Summary and book reviews of Then We Came to the End by Joshua Ferris

Then We Came to the End

A Novel

By Joshua Ferris

Then We Came to the End
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    Readers' Opinion:

  • Hardcover: Mar 2007,
    400 pages.
    Paperback: Feb 2008,
    416 pages.

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Book Summary

This wickedly funny, big-hearted novel about life in the office signals the arrival of a gloriously talented new writer.

The characters in Then We Came To The End cope with a business downturn in the time-honored way: through gossip, secret romance, elaborate pranks, and increasingly frequent coffee breaks. By day they compete for the best office furniture left behind and try to make sense of the mysterious pro-bono ad campaign that is their only remaining "work."

You Don't Know
What's in My Heart

WE WERE FRACTIOUS AND overpaid. Our mornings lacked promise. At least those of us who smoked had something to look forward to at ten-fifteen. Most of us liked most everyone, a few of us hated specific individuals, one or two people loved everyone and everything. Those who loved everyone were unanimously reviled. We loved free bagels in the morning. They happened all too infrequently.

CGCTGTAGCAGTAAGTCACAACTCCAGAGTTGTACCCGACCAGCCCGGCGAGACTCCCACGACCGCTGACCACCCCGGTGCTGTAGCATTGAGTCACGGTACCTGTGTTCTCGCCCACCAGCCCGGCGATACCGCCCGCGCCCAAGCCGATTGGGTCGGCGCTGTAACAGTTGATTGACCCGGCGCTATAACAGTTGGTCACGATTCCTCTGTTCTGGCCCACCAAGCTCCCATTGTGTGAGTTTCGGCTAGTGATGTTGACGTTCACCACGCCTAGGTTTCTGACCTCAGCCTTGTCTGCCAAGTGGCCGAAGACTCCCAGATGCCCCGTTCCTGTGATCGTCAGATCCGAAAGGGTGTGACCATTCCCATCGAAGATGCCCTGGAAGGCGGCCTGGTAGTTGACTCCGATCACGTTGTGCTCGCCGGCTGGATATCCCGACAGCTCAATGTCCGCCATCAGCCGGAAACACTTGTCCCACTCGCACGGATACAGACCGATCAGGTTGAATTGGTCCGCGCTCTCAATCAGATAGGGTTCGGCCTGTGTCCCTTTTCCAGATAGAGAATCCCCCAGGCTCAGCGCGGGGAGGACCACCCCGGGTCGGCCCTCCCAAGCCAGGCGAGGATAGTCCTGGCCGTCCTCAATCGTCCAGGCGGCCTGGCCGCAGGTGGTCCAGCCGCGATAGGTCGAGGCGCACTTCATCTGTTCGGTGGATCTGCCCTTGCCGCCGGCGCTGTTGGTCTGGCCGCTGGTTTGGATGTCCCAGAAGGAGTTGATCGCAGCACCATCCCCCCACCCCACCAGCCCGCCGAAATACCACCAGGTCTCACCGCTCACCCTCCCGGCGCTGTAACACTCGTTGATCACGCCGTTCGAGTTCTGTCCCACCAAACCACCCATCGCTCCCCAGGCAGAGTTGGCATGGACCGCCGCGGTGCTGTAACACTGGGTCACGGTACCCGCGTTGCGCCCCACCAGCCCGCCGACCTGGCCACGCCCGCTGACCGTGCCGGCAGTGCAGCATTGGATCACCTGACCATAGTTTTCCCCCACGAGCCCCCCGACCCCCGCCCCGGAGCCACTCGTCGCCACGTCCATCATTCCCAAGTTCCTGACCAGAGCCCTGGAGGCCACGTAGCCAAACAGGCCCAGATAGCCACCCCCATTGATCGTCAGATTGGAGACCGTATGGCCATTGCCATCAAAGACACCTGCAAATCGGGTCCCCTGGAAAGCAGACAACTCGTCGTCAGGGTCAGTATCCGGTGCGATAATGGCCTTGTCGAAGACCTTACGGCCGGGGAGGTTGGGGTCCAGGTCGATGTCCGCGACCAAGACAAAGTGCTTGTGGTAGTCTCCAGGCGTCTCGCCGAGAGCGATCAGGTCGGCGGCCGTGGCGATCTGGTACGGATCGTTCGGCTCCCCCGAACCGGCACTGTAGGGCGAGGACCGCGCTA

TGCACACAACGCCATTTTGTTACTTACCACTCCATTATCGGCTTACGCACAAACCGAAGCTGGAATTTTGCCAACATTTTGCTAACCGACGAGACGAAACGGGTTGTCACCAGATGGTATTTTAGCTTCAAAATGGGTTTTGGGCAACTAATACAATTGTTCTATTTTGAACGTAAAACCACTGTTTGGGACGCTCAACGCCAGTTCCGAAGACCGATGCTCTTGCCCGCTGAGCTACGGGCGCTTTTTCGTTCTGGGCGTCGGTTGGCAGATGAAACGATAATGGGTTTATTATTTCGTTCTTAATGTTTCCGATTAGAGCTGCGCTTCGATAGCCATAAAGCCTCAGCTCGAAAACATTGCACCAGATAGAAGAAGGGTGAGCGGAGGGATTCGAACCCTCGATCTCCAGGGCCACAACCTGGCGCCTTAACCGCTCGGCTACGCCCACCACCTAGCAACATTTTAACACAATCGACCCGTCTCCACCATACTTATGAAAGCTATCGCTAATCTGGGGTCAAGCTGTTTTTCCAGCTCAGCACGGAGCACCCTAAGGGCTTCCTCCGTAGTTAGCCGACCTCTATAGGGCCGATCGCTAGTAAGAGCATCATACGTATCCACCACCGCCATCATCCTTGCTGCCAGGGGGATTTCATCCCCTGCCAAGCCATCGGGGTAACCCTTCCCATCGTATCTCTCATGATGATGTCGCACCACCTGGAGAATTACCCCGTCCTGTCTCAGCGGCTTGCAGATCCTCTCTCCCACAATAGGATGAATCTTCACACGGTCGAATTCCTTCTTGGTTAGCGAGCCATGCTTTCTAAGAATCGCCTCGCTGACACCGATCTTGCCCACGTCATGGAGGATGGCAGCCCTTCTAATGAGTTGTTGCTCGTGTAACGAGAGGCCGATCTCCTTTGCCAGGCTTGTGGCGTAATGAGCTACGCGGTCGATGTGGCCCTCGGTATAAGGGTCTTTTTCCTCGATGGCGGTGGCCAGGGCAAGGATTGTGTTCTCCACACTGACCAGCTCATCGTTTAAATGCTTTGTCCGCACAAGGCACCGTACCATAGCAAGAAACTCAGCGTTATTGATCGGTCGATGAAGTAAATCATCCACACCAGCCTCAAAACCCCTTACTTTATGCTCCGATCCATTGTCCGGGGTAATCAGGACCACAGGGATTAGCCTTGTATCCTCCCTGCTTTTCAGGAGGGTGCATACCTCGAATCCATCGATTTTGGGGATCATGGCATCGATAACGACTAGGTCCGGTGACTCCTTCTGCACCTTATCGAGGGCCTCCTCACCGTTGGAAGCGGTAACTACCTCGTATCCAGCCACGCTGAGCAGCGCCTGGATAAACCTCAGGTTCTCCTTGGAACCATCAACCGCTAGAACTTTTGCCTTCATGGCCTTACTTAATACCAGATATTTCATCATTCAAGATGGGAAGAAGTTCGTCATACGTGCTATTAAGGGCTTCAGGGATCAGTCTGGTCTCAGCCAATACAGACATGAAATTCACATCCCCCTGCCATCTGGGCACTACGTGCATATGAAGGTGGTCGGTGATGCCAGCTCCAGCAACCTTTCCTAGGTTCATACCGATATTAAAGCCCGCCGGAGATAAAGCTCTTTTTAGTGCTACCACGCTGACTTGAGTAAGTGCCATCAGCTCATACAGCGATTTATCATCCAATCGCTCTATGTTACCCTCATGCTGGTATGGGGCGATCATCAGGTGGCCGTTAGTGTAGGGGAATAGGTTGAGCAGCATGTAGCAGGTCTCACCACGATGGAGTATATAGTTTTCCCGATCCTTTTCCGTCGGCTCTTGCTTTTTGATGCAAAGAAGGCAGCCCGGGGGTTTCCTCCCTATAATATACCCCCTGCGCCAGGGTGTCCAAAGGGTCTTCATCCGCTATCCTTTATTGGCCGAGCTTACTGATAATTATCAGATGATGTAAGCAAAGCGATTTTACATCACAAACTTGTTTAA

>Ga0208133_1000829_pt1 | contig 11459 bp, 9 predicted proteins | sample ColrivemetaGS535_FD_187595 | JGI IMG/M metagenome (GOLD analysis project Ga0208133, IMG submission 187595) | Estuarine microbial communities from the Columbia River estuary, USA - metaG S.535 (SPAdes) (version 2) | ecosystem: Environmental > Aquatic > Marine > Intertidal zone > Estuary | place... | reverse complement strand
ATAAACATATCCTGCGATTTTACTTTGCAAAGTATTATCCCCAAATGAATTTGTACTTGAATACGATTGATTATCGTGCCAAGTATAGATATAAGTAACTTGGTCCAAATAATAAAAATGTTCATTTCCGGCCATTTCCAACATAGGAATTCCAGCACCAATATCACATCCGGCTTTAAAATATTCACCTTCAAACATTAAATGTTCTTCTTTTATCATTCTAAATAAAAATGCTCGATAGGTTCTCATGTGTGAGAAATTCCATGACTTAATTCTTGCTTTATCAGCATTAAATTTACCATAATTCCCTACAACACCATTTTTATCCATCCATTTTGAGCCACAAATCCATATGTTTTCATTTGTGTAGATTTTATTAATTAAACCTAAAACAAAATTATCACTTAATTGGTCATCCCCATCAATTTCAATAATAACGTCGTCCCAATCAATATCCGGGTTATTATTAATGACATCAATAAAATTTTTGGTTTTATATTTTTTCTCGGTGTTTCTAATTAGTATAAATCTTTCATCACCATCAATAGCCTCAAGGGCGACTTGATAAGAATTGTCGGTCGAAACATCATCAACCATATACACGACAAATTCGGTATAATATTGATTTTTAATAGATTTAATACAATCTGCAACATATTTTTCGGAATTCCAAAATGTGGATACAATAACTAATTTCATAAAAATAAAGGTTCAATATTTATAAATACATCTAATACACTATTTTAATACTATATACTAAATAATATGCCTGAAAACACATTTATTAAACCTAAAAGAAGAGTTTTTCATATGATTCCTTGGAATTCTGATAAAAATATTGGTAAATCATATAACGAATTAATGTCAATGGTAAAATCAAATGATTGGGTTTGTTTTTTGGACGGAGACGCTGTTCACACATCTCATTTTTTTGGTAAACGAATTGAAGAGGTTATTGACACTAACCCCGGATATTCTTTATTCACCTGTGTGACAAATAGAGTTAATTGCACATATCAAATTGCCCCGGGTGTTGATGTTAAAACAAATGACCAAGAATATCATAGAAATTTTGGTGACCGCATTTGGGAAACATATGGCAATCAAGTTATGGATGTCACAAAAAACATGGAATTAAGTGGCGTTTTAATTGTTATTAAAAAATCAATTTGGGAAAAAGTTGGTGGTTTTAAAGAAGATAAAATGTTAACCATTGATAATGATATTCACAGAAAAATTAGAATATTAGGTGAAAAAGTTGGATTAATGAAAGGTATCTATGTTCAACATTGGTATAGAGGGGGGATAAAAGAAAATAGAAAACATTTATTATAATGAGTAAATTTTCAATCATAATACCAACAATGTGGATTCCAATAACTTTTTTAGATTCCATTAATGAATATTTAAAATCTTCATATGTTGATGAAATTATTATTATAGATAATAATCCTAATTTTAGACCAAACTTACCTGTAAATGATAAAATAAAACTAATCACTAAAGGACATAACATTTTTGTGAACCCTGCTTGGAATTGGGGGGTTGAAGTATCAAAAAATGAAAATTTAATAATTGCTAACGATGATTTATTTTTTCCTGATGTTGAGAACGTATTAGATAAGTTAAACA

Our benefits were astonishing in comprehensiveness and quality of care. Sometimes we questioned whether they were worth it. We thought moving to India might be better, or going back to nursing school. Doing something with the handicapped or working with our hands. No one ever acted on these impulses, despite their daily, sometimes hourly contractions. Instead we met in conference rooms to discuss the issues of the day.

Ordinarily jobs came in and we completed them in a timely and professional manner. Sometimes fuckups did occur. Printing errors, ...

Please be aware that this discussion guide may contain spoilers!
  1. Although Then We Came to the End is told predominantly in the first person plural, there is a brief departure to describe Lynn Mason's last night before she undergoes surgery. Why do you think the author chose this point in the novel for the shift in perspective?